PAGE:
Fluctuating Safe Haven Demand Enough to Keep GBP/USD at Lows

After markets opened this morning, the Pound to US Dollar (GBP/USD) exchange rate briefly jumped. Much like last week though, resilient safe haven demand and a lack of strong support meant GBP/USD was unable to sustain this advance attempt, and the pair fell again. 

Last Week: Safe Haven Demand Fluctuates but Sterling Weakness Persists 

The Pound to US Dollar exchange rate spent most of last week trending higher. This was due to global hopes for recovery from the coronavirus pandemic as well as US economic concerns, limiting the US Dollar’s appeal as a safe haven. 

However, global coronavirus ‘second wave’ fears have continued to rise due to a spike in cases. 

As a result, safe haven demand has been gradually rising and rising. Even with the US coronavirus outlook especially bad, the US Dollar is still benefitting from market demand for safe havens. 

This, as well as a lack of support for Sterling amid coronavirus and Brexit fears, is keeping the Pound to US Dollar exchange rate from advancing. 

Three Things to Watch For This Week 

  1. Global Coronavirus Developments 

The global number of coronavirus deaths has risen beyond 500,000, and fears of a ‘second wave’ are surging. Unless global governments ramp up efforts to prevent a ‘second wave’, safe haven demand could surge higher and boost the US Dollar.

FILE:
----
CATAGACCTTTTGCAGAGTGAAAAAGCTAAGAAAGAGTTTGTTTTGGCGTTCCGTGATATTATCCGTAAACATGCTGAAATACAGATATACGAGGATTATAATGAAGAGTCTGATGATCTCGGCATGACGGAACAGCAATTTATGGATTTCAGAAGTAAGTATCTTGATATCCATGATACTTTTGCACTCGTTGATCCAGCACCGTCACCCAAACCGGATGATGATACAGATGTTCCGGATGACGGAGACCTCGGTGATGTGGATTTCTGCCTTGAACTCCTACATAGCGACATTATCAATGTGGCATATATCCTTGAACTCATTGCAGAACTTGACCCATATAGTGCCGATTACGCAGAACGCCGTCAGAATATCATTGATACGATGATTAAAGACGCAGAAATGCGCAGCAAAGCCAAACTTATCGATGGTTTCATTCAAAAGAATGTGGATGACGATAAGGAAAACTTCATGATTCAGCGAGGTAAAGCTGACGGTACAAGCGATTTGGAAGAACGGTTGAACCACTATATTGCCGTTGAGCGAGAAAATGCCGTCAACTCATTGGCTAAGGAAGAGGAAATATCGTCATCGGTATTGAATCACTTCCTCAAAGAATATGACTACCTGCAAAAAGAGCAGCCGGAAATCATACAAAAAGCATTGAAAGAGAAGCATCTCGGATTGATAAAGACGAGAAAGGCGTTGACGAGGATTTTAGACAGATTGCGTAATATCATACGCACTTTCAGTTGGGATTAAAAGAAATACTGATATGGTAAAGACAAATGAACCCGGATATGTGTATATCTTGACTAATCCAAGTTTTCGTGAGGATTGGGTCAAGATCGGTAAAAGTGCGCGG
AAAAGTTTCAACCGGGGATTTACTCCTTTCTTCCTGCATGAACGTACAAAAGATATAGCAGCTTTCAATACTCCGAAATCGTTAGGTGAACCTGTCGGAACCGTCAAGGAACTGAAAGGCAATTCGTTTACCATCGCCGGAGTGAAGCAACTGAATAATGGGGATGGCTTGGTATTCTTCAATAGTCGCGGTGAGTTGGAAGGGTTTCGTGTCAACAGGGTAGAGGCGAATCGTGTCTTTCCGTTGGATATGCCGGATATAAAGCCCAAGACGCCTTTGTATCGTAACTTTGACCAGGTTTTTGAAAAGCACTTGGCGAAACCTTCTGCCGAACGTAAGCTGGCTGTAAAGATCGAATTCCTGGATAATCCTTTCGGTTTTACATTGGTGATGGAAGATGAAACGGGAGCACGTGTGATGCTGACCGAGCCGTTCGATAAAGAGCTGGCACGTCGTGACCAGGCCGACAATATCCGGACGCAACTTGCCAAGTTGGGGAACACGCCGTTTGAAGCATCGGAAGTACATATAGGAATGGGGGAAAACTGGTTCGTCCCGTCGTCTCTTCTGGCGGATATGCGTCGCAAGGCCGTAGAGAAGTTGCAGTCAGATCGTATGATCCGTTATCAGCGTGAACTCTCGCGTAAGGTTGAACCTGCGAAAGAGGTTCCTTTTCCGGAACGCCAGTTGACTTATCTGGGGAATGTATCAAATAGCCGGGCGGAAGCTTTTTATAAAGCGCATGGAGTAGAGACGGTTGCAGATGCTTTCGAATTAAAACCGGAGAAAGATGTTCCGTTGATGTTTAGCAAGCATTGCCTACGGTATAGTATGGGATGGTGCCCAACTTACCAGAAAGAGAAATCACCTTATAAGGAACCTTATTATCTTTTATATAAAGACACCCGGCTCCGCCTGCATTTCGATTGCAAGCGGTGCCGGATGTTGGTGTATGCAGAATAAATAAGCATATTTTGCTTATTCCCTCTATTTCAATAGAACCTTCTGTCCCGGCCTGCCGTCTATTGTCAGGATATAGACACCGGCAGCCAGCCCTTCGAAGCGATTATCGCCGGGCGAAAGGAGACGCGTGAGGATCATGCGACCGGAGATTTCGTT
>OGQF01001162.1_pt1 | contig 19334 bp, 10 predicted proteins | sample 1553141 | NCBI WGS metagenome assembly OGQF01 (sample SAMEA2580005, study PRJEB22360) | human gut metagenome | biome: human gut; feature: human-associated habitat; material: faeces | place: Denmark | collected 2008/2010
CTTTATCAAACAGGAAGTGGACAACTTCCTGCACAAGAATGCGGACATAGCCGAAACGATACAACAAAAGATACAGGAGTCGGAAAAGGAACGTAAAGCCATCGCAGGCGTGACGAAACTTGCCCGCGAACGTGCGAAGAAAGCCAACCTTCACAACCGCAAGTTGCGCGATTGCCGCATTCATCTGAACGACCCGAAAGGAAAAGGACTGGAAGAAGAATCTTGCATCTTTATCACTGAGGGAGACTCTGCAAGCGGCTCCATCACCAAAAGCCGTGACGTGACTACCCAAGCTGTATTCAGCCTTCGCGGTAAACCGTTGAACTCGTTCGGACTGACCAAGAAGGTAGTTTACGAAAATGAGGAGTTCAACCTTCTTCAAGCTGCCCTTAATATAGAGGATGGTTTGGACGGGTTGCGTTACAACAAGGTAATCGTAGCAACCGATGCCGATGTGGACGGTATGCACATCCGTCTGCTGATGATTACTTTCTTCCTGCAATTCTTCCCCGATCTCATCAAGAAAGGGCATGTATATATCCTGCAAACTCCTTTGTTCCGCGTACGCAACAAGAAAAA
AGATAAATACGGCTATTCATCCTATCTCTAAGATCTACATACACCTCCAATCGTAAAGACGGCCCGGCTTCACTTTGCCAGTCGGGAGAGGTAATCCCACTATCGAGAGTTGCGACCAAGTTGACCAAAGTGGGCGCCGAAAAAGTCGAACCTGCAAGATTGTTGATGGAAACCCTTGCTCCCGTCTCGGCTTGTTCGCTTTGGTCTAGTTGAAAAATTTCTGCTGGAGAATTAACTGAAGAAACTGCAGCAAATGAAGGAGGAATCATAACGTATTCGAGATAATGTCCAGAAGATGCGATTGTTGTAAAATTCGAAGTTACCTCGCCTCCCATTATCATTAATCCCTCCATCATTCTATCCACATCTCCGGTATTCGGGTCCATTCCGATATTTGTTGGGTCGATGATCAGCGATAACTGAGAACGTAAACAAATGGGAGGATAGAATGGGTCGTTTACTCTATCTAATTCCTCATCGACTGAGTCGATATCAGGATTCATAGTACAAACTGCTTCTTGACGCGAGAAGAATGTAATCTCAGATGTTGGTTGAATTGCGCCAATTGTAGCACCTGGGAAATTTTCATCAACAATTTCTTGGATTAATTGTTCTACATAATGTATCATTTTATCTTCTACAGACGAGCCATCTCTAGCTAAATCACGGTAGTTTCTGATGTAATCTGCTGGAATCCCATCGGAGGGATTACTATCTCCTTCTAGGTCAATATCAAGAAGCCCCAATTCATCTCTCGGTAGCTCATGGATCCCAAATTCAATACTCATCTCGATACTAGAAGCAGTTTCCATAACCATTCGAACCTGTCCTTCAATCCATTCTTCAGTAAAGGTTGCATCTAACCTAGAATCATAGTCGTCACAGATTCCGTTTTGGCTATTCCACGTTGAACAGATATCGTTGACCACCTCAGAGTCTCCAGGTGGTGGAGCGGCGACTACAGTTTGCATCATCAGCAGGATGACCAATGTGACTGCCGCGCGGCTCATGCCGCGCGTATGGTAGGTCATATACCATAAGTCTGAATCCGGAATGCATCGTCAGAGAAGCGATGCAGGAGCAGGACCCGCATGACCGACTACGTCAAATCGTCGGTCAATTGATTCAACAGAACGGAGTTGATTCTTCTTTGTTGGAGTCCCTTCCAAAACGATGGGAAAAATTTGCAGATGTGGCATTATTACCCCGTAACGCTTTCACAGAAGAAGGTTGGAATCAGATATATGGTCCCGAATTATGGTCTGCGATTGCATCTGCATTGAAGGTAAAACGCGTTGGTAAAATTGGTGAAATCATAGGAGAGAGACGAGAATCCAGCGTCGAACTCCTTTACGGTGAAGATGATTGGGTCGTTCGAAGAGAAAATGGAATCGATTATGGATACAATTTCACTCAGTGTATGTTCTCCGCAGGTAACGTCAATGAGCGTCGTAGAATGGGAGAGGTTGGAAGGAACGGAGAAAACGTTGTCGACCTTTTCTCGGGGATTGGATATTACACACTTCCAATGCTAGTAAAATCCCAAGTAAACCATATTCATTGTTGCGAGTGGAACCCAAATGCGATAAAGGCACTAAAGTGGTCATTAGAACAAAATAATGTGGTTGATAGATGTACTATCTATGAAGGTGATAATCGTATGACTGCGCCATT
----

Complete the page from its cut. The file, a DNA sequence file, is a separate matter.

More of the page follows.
1. Brexit Developments 

UK-EU Brexit negotiations are set to continue this week. However, unless there are any notable developments, the Pound may only be in for further Brexit weakness. 

  1. Fed Meeting Minutes 

The biggest item on this week’s calendar is the Federal Reserve meeting minutes report, due Wednesday evening. If the Fed is perceived as more dovish than expected on the coronavirus outlook, the US Dollar’s appeal could be limited. 

GBP/USD Outlook 

While many key UK and US ecostats are due for publication this week, market shifts in coronavirus and risk-sentiment will remain the most influential things for Pound to US Dollar exchange rate movement. 

Josh Jeffery

Contact Josh Jeffery